Jan, 2022
Bishop Terry’s January 2022 Voice Column

Despite the fact that the Christmas and New Year holidays were a little bit longer this year – the bank holidays were transferred from the weekend to the Monday and Tuesday, then for New Year to the Monday – the Church likes to move us on quite swiftly.
No sooner have we got ourselves settled in the straw of the stable at Bethlehem, than we are whisked into the New Year.
And we begin the New Year in honour of the Blessed Virgin Mary, now not just the young mother of the newly born infant Jesus, but also as Mother of the Church. Then the Feast of the Epiphany (January 6) reminds us that Jesus, the Father’s gift to us, as well as being our Lord and King, our High Priest, is also destined to die for us that we might live fully the life of the Trinity.
The Feast of the Baptism (January 9) ends the Christmas Cycle. On this feast we witness the beginning of Christ’s public life as an adult. In the waters of the Jordan River, the Father affirms Jesus as his only Son, the Chosen One, and the Spirit descends on him like a dove.
Jesus begins his ministry on the Second Sunday of Ordinary Time (January 16) at the wedding in Cana. He is immersed in the ordinary, the day-to-day events of the people of his time. He is moved by the embarrassment of the bride and groom who are about to run out of wine for the guests. And he does the same even now. He is moved and drawn into the day-to-day activities and difficulties of our lives.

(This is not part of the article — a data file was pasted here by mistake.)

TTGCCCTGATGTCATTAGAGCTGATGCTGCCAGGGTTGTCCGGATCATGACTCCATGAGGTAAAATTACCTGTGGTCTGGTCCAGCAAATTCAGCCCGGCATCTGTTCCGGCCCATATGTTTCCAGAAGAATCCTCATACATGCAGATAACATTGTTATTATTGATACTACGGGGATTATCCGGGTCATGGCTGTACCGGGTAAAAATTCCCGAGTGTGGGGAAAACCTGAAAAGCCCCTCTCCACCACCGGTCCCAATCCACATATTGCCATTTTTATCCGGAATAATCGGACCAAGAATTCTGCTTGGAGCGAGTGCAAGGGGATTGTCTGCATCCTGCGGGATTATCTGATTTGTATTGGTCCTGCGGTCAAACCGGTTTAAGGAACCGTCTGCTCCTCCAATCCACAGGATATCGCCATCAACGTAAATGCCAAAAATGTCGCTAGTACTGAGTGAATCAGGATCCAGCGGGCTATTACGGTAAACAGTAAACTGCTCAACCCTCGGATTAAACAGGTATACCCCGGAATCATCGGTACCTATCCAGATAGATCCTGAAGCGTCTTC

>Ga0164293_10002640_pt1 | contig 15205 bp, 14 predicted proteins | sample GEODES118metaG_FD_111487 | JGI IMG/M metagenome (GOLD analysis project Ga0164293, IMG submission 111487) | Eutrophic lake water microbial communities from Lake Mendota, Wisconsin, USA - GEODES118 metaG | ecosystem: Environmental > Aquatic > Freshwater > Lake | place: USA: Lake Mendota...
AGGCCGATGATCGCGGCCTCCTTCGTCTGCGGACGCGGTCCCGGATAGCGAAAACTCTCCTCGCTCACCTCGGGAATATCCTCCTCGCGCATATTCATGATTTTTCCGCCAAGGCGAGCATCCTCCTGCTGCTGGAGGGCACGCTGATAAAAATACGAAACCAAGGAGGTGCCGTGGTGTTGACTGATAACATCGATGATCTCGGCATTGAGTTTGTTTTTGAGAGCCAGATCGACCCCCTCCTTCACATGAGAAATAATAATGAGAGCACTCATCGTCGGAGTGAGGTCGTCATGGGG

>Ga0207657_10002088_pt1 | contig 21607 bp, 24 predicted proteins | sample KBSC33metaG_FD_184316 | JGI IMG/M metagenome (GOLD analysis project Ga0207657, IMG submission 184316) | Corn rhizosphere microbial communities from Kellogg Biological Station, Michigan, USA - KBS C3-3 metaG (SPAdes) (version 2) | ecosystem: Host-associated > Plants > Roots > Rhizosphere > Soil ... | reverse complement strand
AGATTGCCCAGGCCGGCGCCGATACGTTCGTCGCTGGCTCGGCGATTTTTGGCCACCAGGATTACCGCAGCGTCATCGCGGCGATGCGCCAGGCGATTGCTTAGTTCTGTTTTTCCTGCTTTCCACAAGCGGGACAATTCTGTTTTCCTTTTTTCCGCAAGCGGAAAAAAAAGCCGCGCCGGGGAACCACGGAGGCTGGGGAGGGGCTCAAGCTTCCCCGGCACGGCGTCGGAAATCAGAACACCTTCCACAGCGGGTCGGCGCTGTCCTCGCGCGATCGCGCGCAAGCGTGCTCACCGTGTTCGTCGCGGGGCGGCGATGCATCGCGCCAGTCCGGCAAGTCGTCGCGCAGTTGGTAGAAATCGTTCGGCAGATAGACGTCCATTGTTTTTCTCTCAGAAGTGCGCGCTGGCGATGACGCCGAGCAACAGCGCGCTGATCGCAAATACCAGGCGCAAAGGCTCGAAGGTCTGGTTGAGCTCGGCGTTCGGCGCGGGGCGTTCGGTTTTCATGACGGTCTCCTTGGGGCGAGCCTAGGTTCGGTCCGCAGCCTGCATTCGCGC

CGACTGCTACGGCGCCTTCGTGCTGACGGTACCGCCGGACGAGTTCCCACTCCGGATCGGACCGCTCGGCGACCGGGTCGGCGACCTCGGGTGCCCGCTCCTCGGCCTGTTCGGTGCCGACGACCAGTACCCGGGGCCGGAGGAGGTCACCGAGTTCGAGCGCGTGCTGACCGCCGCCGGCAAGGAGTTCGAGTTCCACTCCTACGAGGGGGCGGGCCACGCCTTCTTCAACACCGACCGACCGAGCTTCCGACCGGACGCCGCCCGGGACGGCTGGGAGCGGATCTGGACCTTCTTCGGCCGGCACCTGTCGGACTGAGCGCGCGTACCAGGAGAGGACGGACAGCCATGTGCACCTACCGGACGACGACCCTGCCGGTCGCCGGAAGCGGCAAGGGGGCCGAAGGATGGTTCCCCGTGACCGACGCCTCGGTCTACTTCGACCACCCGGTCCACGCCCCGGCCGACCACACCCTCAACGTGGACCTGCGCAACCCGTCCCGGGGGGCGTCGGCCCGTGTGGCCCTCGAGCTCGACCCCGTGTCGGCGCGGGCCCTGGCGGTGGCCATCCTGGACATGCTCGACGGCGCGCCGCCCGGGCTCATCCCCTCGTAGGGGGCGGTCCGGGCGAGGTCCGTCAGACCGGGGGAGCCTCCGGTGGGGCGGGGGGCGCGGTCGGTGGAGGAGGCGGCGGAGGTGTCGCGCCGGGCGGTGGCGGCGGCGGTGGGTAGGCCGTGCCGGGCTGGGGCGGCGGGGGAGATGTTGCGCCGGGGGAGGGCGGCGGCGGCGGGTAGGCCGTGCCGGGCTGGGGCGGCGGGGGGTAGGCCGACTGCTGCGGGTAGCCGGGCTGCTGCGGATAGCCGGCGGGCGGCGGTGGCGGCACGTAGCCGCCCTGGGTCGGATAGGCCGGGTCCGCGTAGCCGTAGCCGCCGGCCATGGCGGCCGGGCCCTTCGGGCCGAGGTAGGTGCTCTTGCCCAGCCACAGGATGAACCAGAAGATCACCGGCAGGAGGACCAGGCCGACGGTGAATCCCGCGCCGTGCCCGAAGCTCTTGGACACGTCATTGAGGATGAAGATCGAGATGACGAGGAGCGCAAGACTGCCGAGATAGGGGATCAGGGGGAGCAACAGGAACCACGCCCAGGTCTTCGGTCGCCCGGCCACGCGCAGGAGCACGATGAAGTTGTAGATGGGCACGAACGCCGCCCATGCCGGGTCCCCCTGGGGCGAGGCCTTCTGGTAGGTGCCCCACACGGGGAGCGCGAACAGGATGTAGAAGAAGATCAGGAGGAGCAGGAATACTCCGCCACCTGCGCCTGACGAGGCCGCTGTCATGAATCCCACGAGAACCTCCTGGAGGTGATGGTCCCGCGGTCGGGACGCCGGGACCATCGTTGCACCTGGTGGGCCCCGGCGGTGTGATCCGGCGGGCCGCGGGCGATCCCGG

As we journey on through the last couple of weeks of this month of January, we hear Jesus announcing that he has been commissioned to bring the Good News to the poor.
This Third Sunday of Ordinary Time (January 23) is also the Sunday of the Word of God. It also falls within the week of Prayer for Christian Unity.
Then on the last Sunday of this month, the Fourth Sunday of Ordinary Time (January 30), Jesus is rejected by his own people – no prophet is ever accepted in his own country.
Already there are faint echoes of what is going to happen when Jesus reaches Jerusalem and faces the immensity of the last week of his life. We should take note of our need to be prepared for the coming of Lent. But we will begin our remote preparation for Lent next month, in February. 

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